HOUSTON (FOX 26) - This week's panel: Jared Woodfill - Republican lawyer and conservative activist, Nyanza Moore - progressive commentator and Houston attorney, Tony Diaz- Chicano educator and activist, Marcus Davis - host of "Sunday Morning Live", Bill King - businessman, columnist and former Kemah Mayor, and Jessica Colon - Republican strategist., join Greg Groogan to discuss cost and who's paying for Harvey recovery
Amid a celebration of millions of private dollars freshly available for Harvey-hammered small businesses, Texas Governor Greg Abbott unloaded the kind of welcome news that storm-battered Houston has been craving -- imminent federal funding, specifically earmarked to fully finance badly-needed flood protection for the future.
"It includes funding for the third reservoir, funding for the repairs needed for Barker and Addicks, funding for a project in Fort Bend County, funding for a project in northeast Harris County, funding for bayous in this region," said Gov. Abbott during a visit to Houston to announce a $7 million microloan program for small businesses impacted by Hurricane Harvey, "So the funding to rebuild Houston, the way people are talking about, needs to be done, that funding is there and we are literally weeks away."
Already approved by the House of Representatives, Gov. Abbott says he's been assured the U.S. Senate will approve the additional billions of dollars for Houston as part of a proposed $81 billion disaster relief package.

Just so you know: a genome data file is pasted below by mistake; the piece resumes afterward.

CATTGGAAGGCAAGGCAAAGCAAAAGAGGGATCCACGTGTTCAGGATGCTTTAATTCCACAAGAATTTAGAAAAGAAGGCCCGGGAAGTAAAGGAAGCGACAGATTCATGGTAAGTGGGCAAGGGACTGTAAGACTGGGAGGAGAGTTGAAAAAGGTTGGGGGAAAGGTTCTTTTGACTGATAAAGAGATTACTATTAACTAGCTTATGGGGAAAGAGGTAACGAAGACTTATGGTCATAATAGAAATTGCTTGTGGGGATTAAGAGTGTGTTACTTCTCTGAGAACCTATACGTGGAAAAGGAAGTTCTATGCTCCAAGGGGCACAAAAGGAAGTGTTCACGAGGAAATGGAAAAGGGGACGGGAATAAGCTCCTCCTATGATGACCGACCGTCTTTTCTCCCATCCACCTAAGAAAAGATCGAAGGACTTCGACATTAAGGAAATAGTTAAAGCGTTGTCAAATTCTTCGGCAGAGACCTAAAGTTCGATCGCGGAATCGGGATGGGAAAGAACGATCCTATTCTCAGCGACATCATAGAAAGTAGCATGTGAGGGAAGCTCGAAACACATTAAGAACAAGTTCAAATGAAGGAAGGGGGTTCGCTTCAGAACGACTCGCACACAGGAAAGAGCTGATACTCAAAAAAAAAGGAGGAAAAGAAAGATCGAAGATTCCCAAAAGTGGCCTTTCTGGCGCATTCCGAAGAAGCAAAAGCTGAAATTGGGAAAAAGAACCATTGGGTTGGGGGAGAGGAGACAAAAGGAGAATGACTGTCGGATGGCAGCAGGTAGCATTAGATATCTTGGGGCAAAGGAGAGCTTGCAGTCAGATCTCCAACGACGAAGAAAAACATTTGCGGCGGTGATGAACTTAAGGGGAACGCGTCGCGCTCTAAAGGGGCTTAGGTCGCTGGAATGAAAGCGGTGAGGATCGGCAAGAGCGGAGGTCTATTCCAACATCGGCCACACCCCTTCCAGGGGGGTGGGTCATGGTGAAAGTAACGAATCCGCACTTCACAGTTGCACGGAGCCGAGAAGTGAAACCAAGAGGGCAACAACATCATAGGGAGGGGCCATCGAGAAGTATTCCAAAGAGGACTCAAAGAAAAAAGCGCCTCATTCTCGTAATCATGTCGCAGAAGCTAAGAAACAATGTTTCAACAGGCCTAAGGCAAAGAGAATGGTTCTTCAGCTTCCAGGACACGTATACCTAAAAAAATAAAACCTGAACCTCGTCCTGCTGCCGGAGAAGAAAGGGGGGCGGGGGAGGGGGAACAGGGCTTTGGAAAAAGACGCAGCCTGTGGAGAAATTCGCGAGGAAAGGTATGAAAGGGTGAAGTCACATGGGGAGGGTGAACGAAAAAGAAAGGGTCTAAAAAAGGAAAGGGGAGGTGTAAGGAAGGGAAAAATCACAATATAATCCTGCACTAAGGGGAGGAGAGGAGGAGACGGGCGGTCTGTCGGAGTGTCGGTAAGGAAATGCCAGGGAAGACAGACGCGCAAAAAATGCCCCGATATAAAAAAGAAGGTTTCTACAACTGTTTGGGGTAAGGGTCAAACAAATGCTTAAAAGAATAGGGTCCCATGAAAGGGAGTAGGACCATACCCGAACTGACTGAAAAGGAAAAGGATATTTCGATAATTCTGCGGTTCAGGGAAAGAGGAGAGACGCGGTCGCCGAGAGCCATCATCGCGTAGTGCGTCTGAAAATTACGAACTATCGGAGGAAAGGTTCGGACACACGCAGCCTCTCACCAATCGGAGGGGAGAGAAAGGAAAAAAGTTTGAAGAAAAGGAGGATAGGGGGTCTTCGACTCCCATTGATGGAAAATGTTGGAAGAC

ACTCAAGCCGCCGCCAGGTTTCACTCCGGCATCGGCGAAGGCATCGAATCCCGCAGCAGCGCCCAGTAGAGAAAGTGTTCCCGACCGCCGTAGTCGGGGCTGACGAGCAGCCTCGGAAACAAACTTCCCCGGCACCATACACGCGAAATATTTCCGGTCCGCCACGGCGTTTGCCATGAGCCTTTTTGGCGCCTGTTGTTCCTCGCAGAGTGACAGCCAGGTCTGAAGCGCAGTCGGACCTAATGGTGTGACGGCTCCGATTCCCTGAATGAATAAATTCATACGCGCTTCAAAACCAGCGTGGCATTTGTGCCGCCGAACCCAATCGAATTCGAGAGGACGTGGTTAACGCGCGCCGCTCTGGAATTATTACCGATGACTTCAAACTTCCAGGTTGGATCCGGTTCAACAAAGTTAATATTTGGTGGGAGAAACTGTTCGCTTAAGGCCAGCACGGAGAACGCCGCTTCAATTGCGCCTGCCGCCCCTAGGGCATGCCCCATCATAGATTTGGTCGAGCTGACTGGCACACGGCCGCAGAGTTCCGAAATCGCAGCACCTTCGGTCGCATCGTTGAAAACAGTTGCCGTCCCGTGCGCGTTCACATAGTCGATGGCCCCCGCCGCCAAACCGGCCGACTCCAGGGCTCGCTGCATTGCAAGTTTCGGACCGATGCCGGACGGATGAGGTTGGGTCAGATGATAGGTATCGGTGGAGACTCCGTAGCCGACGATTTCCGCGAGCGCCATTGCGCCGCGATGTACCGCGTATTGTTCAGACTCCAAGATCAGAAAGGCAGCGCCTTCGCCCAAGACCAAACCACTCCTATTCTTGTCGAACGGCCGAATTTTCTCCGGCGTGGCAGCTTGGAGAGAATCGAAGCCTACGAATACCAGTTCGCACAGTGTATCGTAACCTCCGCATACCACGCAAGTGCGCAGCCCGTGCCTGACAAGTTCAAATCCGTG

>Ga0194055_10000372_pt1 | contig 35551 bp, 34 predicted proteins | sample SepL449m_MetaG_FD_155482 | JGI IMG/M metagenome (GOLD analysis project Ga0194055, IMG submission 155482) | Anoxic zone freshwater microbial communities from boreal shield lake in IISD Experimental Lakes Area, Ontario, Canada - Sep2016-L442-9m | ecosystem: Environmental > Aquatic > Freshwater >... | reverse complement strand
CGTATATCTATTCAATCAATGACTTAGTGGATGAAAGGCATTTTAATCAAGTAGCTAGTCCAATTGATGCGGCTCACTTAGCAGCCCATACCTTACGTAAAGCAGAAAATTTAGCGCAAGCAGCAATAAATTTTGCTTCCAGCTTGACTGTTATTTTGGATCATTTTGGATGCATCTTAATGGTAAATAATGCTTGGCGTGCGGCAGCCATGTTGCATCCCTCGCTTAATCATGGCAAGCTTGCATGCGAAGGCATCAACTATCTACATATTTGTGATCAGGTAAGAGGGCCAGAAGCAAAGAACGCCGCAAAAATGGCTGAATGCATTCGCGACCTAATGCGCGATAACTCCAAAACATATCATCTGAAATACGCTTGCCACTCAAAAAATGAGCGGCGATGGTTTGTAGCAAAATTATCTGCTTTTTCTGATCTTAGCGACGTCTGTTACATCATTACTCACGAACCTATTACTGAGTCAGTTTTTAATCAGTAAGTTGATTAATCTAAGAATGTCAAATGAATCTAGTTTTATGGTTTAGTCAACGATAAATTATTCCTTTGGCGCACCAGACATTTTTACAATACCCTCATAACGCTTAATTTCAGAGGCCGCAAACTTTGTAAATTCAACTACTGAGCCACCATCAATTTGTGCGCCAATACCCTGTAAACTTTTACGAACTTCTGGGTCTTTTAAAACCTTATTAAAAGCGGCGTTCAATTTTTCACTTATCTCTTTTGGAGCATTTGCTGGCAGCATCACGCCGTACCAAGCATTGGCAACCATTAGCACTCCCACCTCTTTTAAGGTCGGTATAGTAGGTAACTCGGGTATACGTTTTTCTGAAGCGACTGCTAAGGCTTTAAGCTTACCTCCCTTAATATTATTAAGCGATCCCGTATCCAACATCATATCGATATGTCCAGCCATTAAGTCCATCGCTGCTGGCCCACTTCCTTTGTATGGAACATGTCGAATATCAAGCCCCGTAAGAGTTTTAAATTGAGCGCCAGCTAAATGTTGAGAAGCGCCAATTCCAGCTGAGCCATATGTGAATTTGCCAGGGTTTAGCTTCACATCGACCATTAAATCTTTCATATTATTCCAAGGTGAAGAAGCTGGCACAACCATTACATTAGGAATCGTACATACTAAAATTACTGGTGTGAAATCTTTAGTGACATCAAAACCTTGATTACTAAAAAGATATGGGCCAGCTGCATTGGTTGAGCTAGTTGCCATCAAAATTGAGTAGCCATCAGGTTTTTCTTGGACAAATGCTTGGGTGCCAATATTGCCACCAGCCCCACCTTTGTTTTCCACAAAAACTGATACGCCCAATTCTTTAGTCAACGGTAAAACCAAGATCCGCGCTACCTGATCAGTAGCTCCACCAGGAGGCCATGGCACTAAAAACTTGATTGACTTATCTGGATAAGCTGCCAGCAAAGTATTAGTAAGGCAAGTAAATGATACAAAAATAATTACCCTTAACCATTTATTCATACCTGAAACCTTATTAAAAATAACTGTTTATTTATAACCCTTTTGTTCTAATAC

"I spoke with both Senator Cornyn and Senator Cruz, who assured me that they are going to pass on the Senate side what the House passed," added Gov. Abbott.
With a hefty amount of storm victims claiming they're not getting the resources necessary to recover, Gov. Abbott has been under pressure to convene a special session of the Texas Legislature, specifically to unlock the state's $10 billion 'Rainy Day' fund. The Governor says that's not necessary because he and other key leaders have already leveraged the state's savings account to release emergency cash, most notably for the hundreds of Texas school districts impacted by Hurricane Harvey.
"So what the State of Texas obligated itself to do was pay both the schools that shut down as well as the schools that had increased attendance," said Abbott. "Some estimates are that it will take more than $1 billion. That money will be appropriated, most likely from the 'Rainy Day' fund."
Gov. Abbott said despite the horrific damage caused by Harvey, it's prudent to hold a substantial amount of the 'Rainy Day' fund in reserve given another hurricane season is five months away.